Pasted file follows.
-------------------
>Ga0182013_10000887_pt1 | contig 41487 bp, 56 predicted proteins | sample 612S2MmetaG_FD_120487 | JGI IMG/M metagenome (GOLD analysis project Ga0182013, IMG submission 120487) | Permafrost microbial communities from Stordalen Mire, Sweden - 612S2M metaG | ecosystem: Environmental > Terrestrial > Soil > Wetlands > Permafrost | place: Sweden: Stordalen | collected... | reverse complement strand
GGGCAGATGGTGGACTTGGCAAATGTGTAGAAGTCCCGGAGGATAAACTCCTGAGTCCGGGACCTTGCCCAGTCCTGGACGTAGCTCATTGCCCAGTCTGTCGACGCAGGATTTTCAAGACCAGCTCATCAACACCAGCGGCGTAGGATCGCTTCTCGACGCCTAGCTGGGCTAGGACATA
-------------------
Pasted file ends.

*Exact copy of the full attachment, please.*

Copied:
>Ga0182013_10000887_pt1 | contig 41487 bp, 56 predicted proteins | sample 612S2MmetaG_FD_120487 | JGI IMG/M metagenome (GOLD analysis project Ga0182013, IMG submission 120487) | Permafrost microbial communities from Stordalen Mire, Sweden - 612S2M metaG | ecosystem: Environmental > Terrestrial > Soil > Wetlands > Permafrost | place: Sweden: Stordalen | collected... | reverse complement strand
GGGCAGATGGTGGACTTGGCAAATGTGTAGAAGTCCCGGAGGATAAACTCCTGAGTCCGGGACCTTGCCCAGTCCTGGACGTAGCTCATTGCCCAGTCTGTCGACGCAGGATTTTCAAGACCAGCTCATCAACACCAGCGGCGTAGGATCGCTTCTCGACGCCTAGCTGGGCTAGGACATA